Reviewby Rebecca Silverman,
Love in Limbo
After death, everyone must be judged by an angel before their soul is sent on to one of three planes: Heaven, Hell, or Limbo. It's to Limbo that a soldier with amnesia is sent to atone for the many lives he took as a Reaper, someone who guides the souls leaving Limbo to be reincarnated on their way. In Limbo the soldier meets Makoto, a young man assigned to help him acclimate to his new “life.” Makoto gives him the name Calen and before long, the two have formed a close bond. But Makoto only exists because his father, who tried to bring him back from the dead, is also in Limbo. When his dad is ready for reincarnation, what will become of him – and can his lover Calen do anything about it?
Creator Haji describes her two volume BL series Love in Limbo as a story that takes place not in another world, but in the otherworld. That's a fair way to put it – all of the characters in the story are, technically speaking, dead and are either souls consigned to Limbo to work off their earthly sins before being reincarnated or the angels in charge of them. (One line in volume two makes it clear that the angels were also humans at one point.) That doesn't decrease the value of the story as a romance, and in some ways could be said to imply a happily ever after beyond the world of the series, as that same angel remarks that they can, in fact, ensure that souls are reincarnated together, so we don't have to assume that Calen and Makoto will ever be apart. More than anything, however, the setting allows Haji to examine ideas of good and bad and doing bad things for a good reason, as well as the implications thereof.
The story opens with Calen arriving at Judgement after his death. All we know is that he was a soldier (an officer) who died in his thirties or forties, and that he's relatively blasé about the whole “dead” thing. The angel in charge, a recurring character throughout the series, remarks that by Heaven's judgement, the fact that Calen was a soldier fighting the “enemy” doesn't make him any less guilty of murder, and that he's lucky he's not being sent right to Hell. Something about him, however, mitigates his sins, and Calen is to be set down in Limbo to work off the blood on his hands.
When Calen comes to, he's in a field of marigolds (also called calendula) without any memories and with a young man leaning over him. The man is Makoto, also called Golem, and he's been sent by the angel to help Calen figure out his new existence. He's also the one who gives Calen his name – Calen for the calendula field he awoke in. At first Calen can't quite figure Makoto out, or the world he's been sent to, but as time moves on, the two fall in love. The obstacle arrives when Calen learns why Makoto is in Limbo – in what looks like the Edo period, he died of an illness his doctor father couldn't cure, and his father, going mad, attempted to build a clay body and bind his son's soul to it. When the father then died, the son's soul was tied to him and followed after.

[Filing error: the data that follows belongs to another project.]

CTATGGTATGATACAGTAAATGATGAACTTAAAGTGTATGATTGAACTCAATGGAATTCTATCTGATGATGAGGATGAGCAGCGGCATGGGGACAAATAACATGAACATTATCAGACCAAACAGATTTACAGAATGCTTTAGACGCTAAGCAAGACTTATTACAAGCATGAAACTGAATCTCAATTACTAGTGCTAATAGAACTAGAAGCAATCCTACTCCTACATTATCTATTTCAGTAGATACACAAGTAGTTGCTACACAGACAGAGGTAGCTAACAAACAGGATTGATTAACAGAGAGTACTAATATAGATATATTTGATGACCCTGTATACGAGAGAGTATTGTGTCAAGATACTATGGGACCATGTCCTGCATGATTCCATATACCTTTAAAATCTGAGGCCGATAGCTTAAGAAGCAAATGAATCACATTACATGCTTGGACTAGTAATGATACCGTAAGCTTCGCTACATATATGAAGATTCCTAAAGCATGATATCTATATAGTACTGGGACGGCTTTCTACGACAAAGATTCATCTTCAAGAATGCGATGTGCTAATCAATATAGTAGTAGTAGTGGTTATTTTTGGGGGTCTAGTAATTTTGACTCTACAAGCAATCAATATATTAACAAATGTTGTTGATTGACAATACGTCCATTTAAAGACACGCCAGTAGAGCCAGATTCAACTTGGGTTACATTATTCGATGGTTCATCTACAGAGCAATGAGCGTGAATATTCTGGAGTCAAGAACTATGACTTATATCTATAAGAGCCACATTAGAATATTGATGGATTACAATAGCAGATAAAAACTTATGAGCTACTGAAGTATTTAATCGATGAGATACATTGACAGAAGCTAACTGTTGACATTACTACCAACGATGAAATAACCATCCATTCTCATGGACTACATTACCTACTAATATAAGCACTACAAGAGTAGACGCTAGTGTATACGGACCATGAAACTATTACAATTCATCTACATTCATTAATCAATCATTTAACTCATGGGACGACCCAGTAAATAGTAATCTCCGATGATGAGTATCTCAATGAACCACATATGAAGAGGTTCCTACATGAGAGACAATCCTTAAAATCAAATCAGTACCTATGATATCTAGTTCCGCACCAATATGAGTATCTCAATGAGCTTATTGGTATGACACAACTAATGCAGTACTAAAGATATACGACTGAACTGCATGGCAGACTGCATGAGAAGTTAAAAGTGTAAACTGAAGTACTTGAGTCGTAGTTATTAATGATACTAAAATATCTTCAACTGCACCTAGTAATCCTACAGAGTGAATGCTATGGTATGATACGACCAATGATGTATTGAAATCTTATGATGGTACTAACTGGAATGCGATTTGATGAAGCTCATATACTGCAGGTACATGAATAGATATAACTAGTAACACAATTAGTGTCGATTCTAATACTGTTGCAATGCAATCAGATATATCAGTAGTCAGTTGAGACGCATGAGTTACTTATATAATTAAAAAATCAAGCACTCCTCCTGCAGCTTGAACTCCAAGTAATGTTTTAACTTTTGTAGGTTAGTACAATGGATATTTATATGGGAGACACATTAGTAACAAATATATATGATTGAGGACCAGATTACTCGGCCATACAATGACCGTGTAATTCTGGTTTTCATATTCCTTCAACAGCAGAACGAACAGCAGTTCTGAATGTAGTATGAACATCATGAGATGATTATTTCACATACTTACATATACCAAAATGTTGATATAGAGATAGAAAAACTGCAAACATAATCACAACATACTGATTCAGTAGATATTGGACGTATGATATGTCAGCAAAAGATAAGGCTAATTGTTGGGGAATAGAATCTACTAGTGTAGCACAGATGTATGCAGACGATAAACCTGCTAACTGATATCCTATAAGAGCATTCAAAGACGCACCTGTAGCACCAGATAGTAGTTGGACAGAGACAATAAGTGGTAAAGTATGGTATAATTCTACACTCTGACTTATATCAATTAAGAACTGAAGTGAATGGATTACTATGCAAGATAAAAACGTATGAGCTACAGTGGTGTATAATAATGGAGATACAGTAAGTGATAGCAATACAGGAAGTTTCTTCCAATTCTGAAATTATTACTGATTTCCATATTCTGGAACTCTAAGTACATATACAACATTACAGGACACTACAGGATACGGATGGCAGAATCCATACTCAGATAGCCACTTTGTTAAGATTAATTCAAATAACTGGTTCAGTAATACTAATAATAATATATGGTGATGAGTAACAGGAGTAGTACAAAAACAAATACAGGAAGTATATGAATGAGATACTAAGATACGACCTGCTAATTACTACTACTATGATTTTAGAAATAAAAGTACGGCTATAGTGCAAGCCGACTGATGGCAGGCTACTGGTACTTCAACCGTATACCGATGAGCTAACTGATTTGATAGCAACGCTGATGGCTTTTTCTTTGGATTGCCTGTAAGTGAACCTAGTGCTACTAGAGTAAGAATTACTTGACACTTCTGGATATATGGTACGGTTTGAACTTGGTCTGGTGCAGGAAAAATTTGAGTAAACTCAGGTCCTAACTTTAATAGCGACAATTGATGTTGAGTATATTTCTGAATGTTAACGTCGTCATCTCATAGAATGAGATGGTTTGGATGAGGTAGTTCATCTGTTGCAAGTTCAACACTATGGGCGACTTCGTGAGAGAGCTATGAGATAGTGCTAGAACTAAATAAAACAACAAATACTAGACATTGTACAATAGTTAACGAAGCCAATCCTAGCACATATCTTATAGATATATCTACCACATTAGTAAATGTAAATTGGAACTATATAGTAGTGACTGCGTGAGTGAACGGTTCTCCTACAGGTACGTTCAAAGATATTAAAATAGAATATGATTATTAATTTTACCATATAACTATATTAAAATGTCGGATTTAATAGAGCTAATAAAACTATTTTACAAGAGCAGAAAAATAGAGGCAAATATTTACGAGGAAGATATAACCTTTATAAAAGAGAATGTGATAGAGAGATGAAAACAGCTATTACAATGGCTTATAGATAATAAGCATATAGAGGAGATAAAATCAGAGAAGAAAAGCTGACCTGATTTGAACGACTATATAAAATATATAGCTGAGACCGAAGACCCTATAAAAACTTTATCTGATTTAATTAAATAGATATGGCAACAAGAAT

This proves to be the major obstacle in the way of their romance. In volume two, Makoto's father is slated for reincarnation, and Calen is desperate not to let his lover vanish along with him. This is where the idea of doing bad things for good reasons really comes into play. Previous to this, it is established that everyone who plays what's essentially a municipal role in Limbo is someone who was a criminal or otherwise did a lot of bad things, just not bad enough to consign them to hell. Like with Calen, the implication is that at least some leeway is given if what you did was for a defensible reason. What that reason is is largely left unsaid, although “soldier” appears to be on the list. Therefore we have no real basis apart from the conventions of the romance genre to believe that Calen will succeed in saving Makoto so that the two of them can be together, or at least that he won't be punished further for it. This works well to create tension within the narrative and it also speaks to the bittersweetness of the fact that all of the characters have been dead the entire time. In life, Calen and Makoto would never have met, being from different times and places. That they met in death is by chance, and nothing guarantees that it will last forever, because even with death there's no promise of eternity.
At its heart, however, Love in Limbo feels like the embodiment of one of the many quotable lines from the film The Princess Bride: “Death cannot stop true love. All it can do is delay it awhile.” Although it certainly could have been longer than its two volumes and we never do find out who Calen was in life, it really does make for a nice romance as it is. Haji's art is delicate and attractive, and the long ears – cyclops bunnies – are absolutely adorable while the monsters are scary when they need to be. Although both volumes carry an explicit tag, volume one isn't all that raunchy, although volume two ups the smut factor considerably. Basically it's just a nice story, and if loves that don't always run smooth are your thing, this is a good, manageably-sized series to read.
Overall : B
Story : B
Art : B+
+ Interesting themes, nice romance plot, good art
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